Early Season Training

I’ve been reading Coach John Hughes’s e-article titled “Gaining a Mental Edge: Using Sports Psychology to Improve Your Cycling” and recognize right away the wisdom of his suggestion that spending time developing mental skills is just as important as physical training.

I’ve always loved cycling, but somehow in the last few years, I’ve developed a level of anxiety about my performance in randonneuring events that stops me from riding as strongly as I could.  If visualizing riding well and finishing in plenty of time can really make it happen, then worrying about getting stranded on a back road or climbing the hills too slowly no doubt has the same effect as adding a brick to my already substantially loaded trunk bag.  I need to dump the brick this year.  As my friend Chris points out, I carry enough stuff in that trunk bag to rebuild a bike on the road side if necessary.  Enough is enough.

So with my early season training this year, I’m starting again, doing lots of shorter rides that are enjoyable and require almost no planning or packing.  “Fortunately,” the weather in February and March has been very helpful–longer rides have, for the most part, been impossible due to snow, ice, and cold.  I’ve taken the opportunity to ride lots of hilly roads around my home…not doing so many miles yet, but climbing lots of hills with a pretty good pitch to them.  If I can climb Tower Rd, Carl’s Hill Rd, and Henningsville Rd, I can climb any hill on a PA or NJ brevet.

Nigel Greene’s “30 Days in March” challenge has also been an helpful training tool; I must get on my bike every day for at least one hour (if I want to finish on the A Team), but there are no other requirements.  It’s a low-stakes challenge allowing me to give myself a pat on the back every day that I ride at least one hour.   And I’ve had to be creative and/or determined on a few days to get the job done.  One day I rode in circles in a Walmart parking lot, in areas that the salt truck was covering, so I would not to slip on ice.  6 miles in 60 minutes with temperatures in the teens—but I did it!  Then, the day we flew to Portland, I made myself put my Bike Friday together as soon as we checked into our hotel and then got out on the city streets before travel fatigue won and I opted for a nice afternoon nap instead.  This morning, with snow predicted to start at 6am, I was out on the road at 4:45am to get the hour done.  Not so surprisingly, I’ve enjoyed this month-long challenge the most on the tough days because I’m proud of myself for persevering.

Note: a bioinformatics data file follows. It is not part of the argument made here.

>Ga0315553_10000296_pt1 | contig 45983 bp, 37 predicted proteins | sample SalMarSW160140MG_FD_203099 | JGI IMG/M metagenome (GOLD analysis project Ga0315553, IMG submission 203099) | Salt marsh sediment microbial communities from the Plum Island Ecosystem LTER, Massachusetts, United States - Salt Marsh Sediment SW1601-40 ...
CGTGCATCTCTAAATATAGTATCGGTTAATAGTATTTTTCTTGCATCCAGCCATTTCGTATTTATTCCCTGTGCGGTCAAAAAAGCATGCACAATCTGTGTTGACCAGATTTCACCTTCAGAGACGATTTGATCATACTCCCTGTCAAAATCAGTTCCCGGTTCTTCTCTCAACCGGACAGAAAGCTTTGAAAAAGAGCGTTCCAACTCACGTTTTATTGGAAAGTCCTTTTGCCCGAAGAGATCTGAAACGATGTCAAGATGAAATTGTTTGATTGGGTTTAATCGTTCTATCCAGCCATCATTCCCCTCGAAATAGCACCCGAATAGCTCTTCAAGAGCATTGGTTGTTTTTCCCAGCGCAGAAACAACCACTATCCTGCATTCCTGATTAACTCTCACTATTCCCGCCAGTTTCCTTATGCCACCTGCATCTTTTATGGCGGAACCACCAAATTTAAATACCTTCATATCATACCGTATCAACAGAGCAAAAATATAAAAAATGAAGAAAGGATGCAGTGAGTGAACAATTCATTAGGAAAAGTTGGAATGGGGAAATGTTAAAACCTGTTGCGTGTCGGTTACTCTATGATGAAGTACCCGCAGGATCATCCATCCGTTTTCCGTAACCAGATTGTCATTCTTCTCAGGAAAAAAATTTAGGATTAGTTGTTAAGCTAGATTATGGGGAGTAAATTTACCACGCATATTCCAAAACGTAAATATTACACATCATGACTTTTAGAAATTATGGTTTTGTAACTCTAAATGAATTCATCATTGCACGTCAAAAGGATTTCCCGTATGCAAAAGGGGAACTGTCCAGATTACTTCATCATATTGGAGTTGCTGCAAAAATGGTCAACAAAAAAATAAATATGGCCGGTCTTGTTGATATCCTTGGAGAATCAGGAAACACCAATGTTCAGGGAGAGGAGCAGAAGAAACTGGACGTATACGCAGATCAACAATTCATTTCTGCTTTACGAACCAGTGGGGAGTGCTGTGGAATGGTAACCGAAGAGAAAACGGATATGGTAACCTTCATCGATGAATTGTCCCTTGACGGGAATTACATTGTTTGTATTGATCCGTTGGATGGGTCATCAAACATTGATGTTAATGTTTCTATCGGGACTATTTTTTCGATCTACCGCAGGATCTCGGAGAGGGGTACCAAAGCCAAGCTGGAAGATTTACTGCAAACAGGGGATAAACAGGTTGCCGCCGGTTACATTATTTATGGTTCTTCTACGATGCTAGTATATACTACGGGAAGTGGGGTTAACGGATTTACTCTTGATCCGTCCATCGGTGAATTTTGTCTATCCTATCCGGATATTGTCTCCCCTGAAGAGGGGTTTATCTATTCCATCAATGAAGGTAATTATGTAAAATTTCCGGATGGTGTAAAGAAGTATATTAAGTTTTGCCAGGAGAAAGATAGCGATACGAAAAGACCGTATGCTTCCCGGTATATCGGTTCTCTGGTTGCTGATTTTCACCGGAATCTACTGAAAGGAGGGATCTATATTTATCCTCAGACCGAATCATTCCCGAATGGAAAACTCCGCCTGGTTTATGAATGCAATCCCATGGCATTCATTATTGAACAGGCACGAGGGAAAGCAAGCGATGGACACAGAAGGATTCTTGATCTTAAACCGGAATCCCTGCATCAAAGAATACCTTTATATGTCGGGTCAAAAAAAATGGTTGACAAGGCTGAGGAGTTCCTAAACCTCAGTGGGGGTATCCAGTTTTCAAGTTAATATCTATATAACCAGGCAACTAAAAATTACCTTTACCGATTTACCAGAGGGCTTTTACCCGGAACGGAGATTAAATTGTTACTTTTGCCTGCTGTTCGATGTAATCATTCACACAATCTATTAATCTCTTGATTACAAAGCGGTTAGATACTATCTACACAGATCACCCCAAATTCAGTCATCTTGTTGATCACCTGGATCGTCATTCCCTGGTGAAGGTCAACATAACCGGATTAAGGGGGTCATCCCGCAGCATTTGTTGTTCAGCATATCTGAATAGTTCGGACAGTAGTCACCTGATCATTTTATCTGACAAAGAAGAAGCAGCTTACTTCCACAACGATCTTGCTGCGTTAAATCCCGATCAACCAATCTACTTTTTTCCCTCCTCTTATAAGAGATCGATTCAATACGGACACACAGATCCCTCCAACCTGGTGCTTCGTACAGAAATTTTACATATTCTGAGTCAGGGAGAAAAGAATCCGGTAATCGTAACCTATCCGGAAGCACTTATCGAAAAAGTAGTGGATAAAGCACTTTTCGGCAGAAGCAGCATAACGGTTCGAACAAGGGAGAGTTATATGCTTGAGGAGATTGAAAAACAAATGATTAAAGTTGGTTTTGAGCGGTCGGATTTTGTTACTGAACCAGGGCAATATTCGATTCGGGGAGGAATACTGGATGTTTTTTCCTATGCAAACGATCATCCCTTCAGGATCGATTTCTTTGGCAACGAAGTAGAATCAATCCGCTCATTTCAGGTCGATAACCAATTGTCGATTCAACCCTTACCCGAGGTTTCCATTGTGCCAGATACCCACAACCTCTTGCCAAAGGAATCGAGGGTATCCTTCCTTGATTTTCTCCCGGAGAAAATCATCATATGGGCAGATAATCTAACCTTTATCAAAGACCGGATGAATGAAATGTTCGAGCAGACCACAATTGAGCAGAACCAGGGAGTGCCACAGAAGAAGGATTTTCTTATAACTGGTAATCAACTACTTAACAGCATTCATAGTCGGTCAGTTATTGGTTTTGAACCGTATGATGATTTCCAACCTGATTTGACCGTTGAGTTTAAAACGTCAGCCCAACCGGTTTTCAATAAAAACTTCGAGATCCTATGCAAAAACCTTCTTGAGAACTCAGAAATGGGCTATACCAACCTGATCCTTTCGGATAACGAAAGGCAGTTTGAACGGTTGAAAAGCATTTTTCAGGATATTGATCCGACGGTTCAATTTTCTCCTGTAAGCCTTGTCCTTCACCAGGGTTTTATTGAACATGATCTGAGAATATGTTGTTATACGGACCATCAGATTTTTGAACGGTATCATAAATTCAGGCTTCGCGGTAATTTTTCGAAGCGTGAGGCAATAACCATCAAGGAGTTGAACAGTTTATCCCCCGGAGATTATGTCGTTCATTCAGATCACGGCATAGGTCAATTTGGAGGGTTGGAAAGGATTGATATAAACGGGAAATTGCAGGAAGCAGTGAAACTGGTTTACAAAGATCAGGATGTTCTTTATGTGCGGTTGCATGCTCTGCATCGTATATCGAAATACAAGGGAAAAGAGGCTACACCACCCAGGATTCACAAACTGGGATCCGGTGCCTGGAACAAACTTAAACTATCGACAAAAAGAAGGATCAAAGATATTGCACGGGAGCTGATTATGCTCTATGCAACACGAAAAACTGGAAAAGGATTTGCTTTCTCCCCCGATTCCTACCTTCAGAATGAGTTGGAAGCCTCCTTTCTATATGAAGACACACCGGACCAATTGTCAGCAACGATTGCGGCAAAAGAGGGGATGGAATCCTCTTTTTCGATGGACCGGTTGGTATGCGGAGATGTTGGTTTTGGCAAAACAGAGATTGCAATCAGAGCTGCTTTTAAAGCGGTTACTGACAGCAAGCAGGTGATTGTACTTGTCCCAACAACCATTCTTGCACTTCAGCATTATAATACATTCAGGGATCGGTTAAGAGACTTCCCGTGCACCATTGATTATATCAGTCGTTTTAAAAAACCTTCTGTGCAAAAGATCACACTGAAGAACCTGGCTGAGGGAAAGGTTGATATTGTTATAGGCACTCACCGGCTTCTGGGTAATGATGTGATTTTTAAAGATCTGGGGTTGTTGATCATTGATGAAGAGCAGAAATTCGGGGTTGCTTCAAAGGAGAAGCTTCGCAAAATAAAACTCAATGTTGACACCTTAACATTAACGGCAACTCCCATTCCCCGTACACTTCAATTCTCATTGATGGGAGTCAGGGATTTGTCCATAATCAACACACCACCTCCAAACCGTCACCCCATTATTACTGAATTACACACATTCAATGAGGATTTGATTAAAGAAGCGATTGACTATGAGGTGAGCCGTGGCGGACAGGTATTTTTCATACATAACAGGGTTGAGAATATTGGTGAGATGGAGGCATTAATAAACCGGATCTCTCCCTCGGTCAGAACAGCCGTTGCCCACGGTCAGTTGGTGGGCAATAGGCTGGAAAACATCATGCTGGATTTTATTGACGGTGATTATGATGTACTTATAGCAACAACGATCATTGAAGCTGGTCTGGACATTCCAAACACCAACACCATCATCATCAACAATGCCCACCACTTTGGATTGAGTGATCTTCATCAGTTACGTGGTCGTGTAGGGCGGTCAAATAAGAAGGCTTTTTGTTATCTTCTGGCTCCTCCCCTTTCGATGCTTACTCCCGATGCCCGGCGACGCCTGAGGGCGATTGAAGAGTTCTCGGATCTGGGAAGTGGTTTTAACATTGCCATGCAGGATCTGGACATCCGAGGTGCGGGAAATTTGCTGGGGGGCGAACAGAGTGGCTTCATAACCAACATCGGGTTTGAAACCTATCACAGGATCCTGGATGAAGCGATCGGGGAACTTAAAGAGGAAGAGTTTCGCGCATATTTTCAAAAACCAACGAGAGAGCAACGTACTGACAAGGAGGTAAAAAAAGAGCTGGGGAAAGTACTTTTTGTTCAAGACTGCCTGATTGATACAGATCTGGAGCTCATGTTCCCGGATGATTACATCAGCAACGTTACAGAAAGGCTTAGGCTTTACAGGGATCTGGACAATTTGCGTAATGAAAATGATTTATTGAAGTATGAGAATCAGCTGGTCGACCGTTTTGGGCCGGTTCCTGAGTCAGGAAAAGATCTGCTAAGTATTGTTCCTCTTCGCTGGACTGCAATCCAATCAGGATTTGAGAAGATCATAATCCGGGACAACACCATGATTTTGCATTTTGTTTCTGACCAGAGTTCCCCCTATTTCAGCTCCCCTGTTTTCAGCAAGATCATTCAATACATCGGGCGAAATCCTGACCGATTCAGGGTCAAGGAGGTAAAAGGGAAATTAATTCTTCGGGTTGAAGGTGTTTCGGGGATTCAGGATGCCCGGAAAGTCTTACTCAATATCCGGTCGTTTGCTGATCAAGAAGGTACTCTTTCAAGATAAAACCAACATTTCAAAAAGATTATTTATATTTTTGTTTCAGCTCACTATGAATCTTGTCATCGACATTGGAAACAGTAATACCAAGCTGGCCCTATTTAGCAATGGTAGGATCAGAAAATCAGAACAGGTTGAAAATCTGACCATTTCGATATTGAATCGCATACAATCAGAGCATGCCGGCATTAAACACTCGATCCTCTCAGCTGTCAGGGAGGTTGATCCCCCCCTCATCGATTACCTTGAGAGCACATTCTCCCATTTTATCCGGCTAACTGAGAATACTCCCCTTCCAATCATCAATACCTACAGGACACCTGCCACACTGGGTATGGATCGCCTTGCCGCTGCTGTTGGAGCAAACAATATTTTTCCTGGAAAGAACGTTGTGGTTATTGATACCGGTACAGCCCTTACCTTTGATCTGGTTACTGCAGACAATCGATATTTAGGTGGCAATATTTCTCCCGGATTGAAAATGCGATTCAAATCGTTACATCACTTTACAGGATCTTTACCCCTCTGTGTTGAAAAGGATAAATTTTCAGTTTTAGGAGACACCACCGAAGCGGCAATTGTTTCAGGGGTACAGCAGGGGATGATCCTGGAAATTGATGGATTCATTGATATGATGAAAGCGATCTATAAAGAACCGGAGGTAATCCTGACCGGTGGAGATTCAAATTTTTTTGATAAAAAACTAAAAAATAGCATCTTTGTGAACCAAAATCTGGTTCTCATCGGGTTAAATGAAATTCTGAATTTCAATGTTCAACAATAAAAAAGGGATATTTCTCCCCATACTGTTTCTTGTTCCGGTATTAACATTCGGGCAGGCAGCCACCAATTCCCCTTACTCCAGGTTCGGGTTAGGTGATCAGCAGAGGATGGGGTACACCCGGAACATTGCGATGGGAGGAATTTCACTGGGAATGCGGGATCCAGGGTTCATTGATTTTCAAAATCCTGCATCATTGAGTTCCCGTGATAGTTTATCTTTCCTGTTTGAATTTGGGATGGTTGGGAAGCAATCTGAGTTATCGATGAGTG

That’s a good lesson to remember.  Another good reminder: the photo of me on my tricycle when I was about 3.  I’m in my Sunday-best dress and someone has clearly asked me to stop for this photo.  There is a hint of impatience in my expression and a determination in the way I’m gripping the handle bars.  Now, at 60, I just need to remind myself that I’ve always loved being on a bicycle.


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3 Responses to Early Season Training

  1. EB says:

    As a fellow Randonneur, I have enjoyed reading your blog and hope my comment helps in some way. Aside from a good route and good campanion and I know it sounds easy but experienced Randos must have two attributes for a good ride-commitment and confidence. A common theme that I remember reading or sensing in your blog is a concern over equipment breakdown. You need to get that Gremlin out of your head. Immediately. Get the best hubs, wheels, and bottom bracket that you can afford and be sure the bike is totally prepared for an event. You must have total confidence in your gear. Then, don’t worry. Lighten the mental load and maybe some of the tools and spare parts in the bag….I only carry repair gear to fix a flat, spoke, and chain because everything else can be managed or avoided by preventive maintenance. Myself, I am not mentally fond of the 400K distance; so, commitment and positive thinking are very important for me at this distance. I’ll take a 600k over a 400k anytime. Maybe one way to relieve the “brick” and worrying about breaking down and being stranded on a backcountry road would be to mentally permit yourself the luxury of the “call of shame”. Bring a phone number of a taxi or ride service or friend in the area. If your bottom bracket seizes, make the call. Knowing that you have such an option in dire circumstances might relieve some of that load and bring about more enjoyment. I never really had anxiety on a ride but recently I really struggled to make a control and I hated that desperate feeling that overcame me. It was so close that a flat would have put me out. I did not even have time to stop for a nature break on a long climb thru sleet, hail, and snow. Sorry for the rambling mess. It just seems you need to remove the fear of breaking down out from your concerns. It sounds like your Rando year is going to be a great one and I really admire your taking on the March challenge. GL!

  2. Iron Rider says:

    I was hoping to see the picture of you on the trike!

  3. Satisfied Cyclist says:

    I’m not sure where the photo is, but I also have it printed on a T-shirt. That I can show you.

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